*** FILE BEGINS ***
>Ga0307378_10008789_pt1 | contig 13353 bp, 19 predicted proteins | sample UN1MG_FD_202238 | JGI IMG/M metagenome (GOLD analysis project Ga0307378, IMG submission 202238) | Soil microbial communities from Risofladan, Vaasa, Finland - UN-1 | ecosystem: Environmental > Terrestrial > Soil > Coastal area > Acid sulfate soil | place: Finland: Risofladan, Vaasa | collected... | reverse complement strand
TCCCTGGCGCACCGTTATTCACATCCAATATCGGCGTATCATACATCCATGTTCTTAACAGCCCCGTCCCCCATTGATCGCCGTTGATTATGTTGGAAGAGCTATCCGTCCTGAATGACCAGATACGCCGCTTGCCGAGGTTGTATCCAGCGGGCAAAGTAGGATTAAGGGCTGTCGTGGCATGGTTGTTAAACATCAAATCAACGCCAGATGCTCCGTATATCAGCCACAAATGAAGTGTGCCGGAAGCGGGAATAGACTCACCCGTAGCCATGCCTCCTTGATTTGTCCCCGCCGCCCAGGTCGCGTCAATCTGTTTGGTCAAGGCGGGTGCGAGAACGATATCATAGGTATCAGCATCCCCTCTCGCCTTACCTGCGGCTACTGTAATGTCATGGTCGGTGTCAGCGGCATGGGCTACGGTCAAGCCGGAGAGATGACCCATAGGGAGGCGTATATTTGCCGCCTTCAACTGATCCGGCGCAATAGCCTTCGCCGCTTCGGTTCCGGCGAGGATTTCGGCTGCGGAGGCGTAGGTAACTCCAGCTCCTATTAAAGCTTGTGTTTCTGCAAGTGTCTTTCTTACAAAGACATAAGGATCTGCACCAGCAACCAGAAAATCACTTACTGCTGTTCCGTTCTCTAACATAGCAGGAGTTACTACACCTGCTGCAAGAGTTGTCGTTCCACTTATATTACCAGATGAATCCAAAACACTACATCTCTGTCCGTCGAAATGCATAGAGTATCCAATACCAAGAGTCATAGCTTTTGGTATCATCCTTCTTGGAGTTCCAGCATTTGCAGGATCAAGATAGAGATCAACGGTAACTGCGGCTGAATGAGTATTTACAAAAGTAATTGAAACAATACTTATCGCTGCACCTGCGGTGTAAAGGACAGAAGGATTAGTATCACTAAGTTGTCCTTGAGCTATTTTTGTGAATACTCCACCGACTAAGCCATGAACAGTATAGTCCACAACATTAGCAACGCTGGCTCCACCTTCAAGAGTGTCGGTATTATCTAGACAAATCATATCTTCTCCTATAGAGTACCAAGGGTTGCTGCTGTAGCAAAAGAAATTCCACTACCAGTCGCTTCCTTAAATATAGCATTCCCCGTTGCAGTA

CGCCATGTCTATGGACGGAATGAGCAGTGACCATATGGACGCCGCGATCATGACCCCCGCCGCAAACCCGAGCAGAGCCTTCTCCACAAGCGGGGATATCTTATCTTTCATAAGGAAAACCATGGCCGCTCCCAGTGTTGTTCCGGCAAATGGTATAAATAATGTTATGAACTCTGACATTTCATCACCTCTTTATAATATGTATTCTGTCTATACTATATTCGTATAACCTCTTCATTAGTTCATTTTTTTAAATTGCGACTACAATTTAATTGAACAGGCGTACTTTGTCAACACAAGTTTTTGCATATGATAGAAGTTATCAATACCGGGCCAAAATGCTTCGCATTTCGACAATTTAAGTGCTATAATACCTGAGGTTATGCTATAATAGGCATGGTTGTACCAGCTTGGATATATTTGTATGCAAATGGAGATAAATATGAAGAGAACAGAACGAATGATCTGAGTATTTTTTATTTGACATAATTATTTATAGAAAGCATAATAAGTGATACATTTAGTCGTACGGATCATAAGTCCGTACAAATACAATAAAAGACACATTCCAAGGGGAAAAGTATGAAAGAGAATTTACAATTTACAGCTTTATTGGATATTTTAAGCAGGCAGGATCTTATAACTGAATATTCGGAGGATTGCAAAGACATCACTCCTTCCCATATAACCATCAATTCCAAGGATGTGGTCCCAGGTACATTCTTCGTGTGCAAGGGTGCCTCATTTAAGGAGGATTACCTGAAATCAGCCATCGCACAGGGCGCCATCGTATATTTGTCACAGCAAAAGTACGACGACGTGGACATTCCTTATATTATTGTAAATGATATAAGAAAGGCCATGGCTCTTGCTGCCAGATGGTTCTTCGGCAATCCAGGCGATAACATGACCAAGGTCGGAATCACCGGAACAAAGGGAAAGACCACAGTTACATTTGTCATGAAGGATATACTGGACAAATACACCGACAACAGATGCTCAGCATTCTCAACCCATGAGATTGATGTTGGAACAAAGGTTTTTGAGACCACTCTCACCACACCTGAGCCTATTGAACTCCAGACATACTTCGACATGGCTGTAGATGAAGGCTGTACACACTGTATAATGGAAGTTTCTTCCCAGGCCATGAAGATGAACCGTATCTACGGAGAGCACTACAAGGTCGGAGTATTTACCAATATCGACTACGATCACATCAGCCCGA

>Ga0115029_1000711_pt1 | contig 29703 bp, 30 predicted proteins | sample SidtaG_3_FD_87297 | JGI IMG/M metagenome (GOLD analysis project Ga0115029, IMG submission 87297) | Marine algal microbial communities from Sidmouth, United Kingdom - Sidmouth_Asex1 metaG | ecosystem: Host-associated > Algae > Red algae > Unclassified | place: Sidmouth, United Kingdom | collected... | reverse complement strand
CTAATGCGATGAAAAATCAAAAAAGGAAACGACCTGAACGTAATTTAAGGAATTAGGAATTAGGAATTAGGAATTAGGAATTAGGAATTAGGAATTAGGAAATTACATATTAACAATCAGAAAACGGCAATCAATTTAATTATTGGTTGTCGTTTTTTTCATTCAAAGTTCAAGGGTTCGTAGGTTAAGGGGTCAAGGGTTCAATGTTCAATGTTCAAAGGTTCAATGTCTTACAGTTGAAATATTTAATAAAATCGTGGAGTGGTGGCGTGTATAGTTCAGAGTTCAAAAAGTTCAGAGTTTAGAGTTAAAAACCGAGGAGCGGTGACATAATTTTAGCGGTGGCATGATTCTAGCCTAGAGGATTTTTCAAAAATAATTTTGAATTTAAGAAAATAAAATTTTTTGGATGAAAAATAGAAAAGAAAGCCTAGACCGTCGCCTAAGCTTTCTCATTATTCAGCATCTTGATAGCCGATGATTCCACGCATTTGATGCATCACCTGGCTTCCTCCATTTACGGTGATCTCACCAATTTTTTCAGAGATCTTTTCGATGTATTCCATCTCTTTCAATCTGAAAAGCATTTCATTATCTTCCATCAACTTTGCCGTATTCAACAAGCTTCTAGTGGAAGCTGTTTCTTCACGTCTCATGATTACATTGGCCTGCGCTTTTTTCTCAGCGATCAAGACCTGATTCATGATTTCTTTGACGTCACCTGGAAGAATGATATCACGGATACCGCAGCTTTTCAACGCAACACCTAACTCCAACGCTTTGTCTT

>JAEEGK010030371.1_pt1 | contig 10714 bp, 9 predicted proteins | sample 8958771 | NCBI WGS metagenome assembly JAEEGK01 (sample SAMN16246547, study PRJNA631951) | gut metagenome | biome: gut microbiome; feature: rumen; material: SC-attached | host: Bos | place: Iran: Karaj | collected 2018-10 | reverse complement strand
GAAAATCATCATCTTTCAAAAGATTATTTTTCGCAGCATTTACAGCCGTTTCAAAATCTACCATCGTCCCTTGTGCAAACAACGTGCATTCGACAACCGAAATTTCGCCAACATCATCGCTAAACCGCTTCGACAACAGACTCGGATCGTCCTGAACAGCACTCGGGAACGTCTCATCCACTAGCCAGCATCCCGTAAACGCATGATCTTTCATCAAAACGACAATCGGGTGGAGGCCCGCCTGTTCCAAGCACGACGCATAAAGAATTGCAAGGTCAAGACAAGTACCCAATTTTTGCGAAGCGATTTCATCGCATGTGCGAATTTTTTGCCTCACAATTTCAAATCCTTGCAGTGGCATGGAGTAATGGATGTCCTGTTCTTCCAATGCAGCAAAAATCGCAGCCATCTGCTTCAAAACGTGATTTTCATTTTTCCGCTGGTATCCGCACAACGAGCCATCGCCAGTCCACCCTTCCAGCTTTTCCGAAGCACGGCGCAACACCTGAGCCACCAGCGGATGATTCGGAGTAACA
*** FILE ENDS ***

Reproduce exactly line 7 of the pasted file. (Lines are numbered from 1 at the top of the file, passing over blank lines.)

GAAAATCATCATCTTTCAAAAGATTATTTTTCGCAGCATTTACAGCCGTTTCAAAATCTACCATCGTCCCTTGTGCAAACAACGTGCATTCGACAACCGAAATTTCGCCAACATCATCGCTAAACCGCTTCGACAACAGACTCGGATCGTCCTGAACAGCACTCGGGAACGTCTCATCCACTAGCCAGCATCCCGTAAACGCATGATCTTTCATCAAAACGACAATCGGGTGGAGGCCCGCCTGTTCCAAGCACGACGCATAAAGAATTGCAAGGTCAAGACAAGTACCCAATTTTTGCGAAGCGATTTCATCGCATGTGCGAATTTTTTGCCTCACAATTTCAAATCCTTGCAGTGGCATGGAGTAATGGATGTCCTGTTCTTCCAATGCAGCAAAAATCGCAGCCATCTGCTTCAAAACGTGATTTTCATTTTTCCGCTGGTATCCGCACAACGAGCCATCGCCAGTCCACCCTTCCAGCTTTTCCGAAGCACGGCGCAACACCTGAGCCACCAGCGGATGATTCGGAGTAACA